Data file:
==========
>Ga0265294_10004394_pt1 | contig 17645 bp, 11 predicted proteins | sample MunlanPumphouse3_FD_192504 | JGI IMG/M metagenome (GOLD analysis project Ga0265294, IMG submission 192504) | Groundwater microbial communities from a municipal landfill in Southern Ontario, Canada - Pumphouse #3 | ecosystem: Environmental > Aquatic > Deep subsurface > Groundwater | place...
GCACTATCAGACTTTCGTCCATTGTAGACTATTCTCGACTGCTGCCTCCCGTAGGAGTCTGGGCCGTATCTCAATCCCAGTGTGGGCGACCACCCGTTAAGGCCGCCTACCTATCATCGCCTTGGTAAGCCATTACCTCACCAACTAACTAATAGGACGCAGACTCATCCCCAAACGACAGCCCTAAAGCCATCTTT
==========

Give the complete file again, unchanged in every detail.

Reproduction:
>Ga0265294_10004394_pt1 | contig 17645 bp, 11 predicted proteins | sample MunlanPumphouse3_FD_192504 | JGI IMG/M metagenome (GOLD analysis project Ga0265294, IMG submission 192504) | Groundwater microbial communities from a municipal landfill in Southern Ontario, Canada - Pumphouse #3 | ecosystem: Environmental > Aquatic > Deep subsurface > Groundwater | place...
GCACTATCAGACTTTCGTCCATTGTAGACTATTCTCGACTGCTGCCTCCCGTAGGAGTCTGGGCCGTATCTCAATCCCAGTGTGGGCGACCACCCGTTAAGGCCGCCTACCTATCATCGCCTTGGTAAGCCATTACCTCACCAACTAACTAATAGGACGCAGACTCATCCCCAAACGACAGCCCTAAAGCCATCTTT